I’m often asked why it is that I chose to write dystopian. After all, the market is saturated with dystopian literature these days (I think we can all hail Suzanne Collins for that burst of life). In fact, about four years ago, I found myself pitching to an agent from New York and after she requested to read my manuscript for AFTERIMAGE, I found myself reading her response:
The market is just too saturated with dystopian right now. But, I love your writing. Please send me more of your work when you have something new!
Well, I thought on that reply for a while and realized that 1) People still love dystopian, and 2) I don’t care. I love it, too, so I’m going to publish it anyway 🙂
I chose dystopian initially because one of the great things I love about science fiction and especially dystopian is that it’s this escapist way of actually examining the current human experience in a dark and exaggerated way. What choices are we making that could prove to be ill-conceived? How much of a good thing is too much? Is it possible to remain a good person when there are no real laws to tie you down? Or, on the flipside, is it possible to create good people just by forcing them?
Back in 1932, an author by the name of Aldous Huxley published a novel that, I believe, was centuries ahead of its time. A Brave New World dealt with issues like free love, eugenics, selective breeding, mass production of people, homogeneity, predictability, class superiority, emotion management, and consumption of disposable consumer goods. This book, while obviously unrealistic, like 1984, Animal Farm, The Handmaid’s Tale, and so many other dystopians since paints a picture of a society that’s just real enough to make us take note of the mistakes we’re making.
Additionally, science fiction allows us to not just think outside the box of reality, but think outside the box and try to drag the good parts INTO reality. After all, if it weren’t for the writers who imagined the communicators on Star Trek, we might not have cell phones today.
With the publishing of books like Collins’s The Hunger Games, and Lois Lowry’s 1993 The Giver, dystopian took a new turn into the YA genre to attract a whole new generation of readers. Children being killed, teenage heroes, and body mutilation in the claim of “style” and “beauty”–as well as the ever popular “class superiority”–gave us stories that engaged us and drew us in. Yet, we wondered why in the world we wanted to be a part of these worlds so much! It was horrible! Why would I want to visit!?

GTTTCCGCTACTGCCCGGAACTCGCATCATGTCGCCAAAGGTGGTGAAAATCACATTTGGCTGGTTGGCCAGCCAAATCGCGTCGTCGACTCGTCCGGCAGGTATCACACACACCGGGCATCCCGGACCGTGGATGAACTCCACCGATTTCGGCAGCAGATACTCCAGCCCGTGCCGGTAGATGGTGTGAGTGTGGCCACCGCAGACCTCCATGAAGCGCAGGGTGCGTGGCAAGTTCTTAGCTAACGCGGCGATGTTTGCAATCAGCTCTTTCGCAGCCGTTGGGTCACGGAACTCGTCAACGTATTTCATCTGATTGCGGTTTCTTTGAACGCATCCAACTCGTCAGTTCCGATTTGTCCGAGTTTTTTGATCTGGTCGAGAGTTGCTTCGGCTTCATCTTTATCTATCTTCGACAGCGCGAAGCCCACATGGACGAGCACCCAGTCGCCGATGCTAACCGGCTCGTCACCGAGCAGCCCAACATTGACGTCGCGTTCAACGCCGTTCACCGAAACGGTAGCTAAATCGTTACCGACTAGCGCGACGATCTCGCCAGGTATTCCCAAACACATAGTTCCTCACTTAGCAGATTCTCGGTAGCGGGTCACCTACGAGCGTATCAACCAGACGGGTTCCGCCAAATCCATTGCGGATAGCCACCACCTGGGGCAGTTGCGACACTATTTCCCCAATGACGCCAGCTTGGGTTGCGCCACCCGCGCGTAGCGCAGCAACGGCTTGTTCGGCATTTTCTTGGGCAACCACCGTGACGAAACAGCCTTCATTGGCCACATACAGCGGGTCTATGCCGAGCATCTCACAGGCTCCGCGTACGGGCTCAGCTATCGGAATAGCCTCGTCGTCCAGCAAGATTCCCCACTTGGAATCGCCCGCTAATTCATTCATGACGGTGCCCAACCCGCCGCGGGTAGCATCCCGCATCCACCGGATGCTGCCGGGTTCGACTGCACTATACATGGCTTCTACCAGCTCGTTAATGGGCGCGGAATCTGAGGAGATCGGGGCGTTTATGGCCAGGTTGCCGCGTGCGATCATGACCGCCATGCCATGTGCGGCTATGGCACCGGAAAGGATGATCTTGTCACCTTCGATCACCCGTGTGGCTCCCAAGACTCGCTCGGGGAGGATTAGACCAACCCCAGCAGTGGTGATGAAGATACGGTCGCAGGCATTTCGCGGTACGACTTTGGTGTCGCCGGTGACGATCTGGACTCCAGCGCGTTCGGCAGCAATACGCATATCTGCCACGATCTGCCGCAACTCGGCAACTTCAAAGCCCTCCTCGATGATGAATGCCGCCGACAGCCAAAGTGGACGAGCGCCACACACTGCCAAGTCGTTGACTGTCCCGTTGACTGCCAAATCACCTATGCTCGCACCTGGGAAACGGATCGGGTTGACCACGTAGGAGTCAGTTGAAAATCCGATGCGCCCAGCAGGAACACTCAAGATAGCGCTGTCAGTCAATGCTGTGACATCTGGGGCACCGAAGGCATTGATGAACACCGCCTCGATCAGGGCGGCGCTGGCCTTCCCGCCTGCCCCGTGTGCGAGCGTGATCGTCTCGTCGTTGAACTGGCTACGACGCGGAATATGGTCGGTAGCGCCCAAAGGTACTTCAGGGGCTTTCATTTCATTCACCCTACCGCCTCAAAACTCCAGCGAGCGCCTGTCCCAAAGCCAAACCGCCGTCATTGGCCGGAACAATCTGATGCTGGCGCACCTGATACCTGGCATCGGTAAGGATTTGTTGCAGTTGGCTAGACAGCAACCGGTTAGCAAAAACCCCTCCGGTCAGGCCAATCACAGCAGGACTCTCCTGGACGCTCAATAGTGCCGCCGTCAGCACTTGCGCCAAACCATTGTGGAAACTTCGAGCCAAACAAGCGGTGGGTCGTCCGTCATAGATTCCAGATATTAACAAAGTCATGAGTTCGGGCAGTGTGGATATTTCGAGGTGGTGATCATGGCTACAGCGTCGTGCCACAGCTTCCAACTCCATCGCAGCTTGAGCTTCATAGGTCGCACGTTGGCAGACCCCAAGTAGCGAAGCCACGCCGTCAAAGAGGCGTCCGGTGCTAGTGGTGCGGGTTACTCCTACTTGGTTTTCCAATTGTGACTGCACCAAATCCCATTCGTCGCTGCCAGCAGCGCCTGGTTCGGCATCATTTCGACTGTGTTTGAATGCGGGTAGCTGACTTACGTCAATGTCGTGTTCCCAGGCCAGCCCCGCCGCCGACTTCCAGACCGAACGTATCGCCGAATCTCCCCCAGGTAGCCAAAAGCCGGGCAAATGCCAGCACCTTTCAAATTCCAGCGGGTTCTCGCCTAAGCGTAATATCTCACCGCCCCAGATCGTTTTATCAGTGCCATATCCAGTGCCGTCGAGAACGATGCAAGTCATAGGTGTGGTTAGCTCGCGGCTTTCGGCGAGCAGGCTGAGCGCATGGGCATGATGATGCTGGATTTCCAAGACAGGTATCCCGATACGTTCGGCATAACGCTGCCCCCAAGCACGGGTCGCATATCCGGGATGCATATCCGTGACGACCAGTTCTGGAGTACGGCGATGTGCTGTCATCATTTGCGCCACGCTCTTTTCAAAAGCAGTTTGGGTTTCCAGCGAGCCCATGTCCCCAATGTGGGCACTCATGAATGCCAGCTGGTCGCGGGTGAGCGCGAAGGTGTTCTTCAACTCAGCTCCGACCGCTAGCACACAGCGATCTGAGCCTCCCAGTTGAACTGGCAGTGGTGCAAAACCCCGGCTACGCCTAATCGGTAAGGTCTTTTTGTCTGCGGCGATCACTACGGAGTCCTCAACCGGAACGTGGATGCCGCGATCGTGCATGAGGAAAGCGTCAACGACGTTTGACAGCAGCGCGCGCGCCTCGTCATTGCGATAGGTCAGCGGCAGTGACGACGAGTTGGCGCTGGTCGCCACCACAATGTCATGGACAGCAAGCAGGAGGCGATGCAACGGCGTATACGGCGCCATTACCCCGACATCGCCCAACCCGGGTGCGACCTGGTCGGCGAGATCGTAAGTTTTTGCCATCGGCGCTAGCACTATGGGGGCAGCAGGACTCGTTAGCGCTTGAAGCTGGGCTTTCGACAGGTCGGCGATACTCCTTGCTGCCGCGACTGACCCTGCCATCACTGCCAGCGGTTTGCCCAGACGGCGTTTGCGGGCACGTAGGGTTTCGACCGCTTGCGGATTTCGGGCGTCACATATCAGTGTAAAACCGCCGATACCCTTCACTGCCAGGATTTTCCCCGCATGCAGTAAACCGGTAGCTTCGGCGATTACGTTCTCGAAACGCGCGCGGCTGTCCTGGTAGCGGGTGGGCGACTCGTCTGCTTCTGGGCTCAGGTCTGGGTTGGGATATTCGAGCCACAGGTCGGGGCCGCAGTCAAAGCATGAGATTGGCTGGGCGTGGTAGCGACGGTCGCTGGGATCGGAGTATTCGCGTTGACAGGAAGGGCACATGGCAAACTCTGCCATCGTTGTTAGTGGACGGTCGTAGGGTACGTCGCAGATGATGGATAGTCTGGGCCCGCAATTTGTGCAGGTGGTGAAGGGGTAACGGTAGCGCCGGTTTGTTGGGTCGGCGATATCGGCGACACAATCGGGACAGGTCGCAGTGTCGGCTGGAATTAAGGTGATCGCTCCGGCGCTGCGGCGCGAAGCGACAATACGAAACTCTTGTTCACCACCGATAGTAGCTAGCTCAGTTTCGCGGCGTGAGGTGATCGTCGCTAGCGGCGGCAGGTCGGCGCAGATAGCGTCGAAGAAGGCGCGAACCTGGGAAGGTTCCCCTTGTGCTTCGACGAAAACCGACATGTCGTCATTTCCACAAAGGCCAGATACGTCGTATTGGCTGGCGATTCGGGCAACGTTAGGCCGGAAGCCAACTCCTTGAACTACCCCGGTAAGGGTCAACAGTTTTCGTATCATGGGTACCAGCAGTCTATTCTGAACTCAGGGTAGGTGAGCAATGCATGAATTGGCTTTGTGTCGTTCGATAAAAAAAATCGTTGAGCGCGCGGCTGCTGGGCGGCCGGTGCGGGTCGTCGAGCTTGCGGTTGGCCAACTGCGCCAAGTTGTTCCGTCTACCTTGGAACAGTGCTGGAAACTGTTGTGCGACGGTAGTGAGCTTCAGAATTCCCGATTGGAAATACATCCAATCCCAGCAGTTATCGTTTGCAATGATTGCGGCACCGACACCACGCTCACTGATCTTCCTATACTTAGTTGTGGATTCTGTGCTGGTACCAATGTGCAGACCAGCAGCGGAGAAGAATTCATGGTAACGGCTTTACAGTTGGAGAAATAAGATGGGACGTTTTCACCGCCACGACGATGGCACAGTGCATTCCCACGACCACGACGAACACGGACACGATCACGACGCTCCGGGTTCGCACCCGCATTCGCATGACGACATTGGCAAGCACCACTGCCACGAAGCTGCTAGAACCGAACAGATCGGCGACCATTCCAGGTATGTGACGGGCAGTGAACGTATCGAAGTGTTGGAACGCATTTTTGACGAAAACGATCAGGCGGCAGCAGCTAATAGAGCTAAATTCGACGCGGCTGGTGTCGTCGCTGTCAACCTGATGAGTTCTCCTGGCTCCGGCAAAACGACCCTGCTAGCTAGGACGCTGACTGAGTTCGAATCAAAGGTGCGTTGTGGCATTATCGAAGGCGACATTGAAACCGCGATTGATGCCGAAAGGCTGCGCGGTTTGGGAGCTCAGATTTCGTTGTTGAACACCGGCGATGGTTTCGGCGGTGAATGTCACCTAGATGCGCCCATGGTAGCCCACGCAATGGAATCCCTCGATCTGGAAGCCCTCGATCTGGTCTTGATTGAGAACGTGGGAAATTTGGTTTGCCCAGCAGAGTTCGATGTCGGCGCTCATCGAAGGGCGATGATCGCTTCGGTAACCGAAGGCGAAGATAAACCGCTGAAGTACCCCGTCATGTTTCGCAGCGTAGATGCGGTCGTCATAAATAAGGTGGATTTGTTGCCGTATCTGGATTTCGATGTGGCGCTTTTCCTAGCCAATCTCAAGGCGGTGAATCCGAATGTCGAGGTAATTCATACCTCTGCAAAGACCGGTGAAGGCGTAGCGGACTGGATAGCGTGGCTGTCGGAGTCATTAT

Because . . . “I want to go there.”
And that’s where my book picked up for me. See, as much as I LOVE YA books, I found myself standing in this weird place. I liked YA, but I was in my late 20s at the time and I didn’t really identify with the characters anymore. I mean, come on. A world-full (granted, a slim world-full) of people left on the planet and the only person who can save us all is a seventeen-year-old girl who’s never fought in her life, yet has the abilities of a Navy Seal? Or, my favorite . . . the love triangle.
Yeah, I started to get all old lady and cynical 🙂
So, when I started to write The Enertia Trials I wanted to create a world that wasn’t quite as unbelievable as the existing YA books, but yet still had that fun escapist quality to it. So, I transitioned into the New Adult category. Main characters that were legitimately old enough to save the world, but dealt with some slightly heavier experiences. In fact, I still get comments about the chopped-off fingers scene in AFTERIMAGE.
Which is another thing about Dystopian that I really love. It’s the stark contrast being dark, depressing, and horrific . . . to light, joy, and goodness. Most of the time it’s dark. It’s violent, it’s terrible. But, when those moments of light peek through, they’re so much more amazing because of how nasty it’s been. Like, when you’re in a dark room in the middle of the night and you turn the screen of your cell phone or computer on. It blinds you! And it makes those moments sweet. Like one of my characters–who will remain nameless–says at the end of DOMINION, “The key is learning to keep the light on, even after the sun’s gone down.”
Additionally, being an even mix of logical and emotional when it comes to love, I knew I HAD to have romance in these books. To me, they wouldn’t be worth writing if I didn’t. But, where I diverged, I think, from the existing YA romance books (for the most part), I wanted characters that fell in love with each other not because of how they looked or how gorgeous or dreamy they were, but I wanted them to fall in love because of the sacrifices they made for each other. Even Roy and Ransley who were “destined” I suppose you could say, to be with each other had to make that choice. I’m a big fan of characters choosing their loves and loving their choice even if their love isn’t always perfect. Because despite, again, Roy and Ransley, I don’t believe in “the one.” I believe in choosing “one.”
The Enertia Trials is a world based on what we’re deciding today. It’s based on our past behavior. It’s based on fun super powers and real people. The twists and turns are made to keep you guessing and shock you into oblivion:)
More importantly, dystopian is a genre that’s here to stay (I say in defiance to the publishing industry). Like Romance, Fantasy, and Mystery, it’s in a class all of its own and I can’t wait to see what warnings come our way and I fear to see what darkness . . . unfolds in our reality.
Thank you so much J. Kowallis for writing this guest post and shedding some light on the subject of dystopian and sci-fi! I wish you well with the launch of Dominion!
If you’d like to buy the Enertia Trials by J. Kowallis, click this link: J. Kowallis website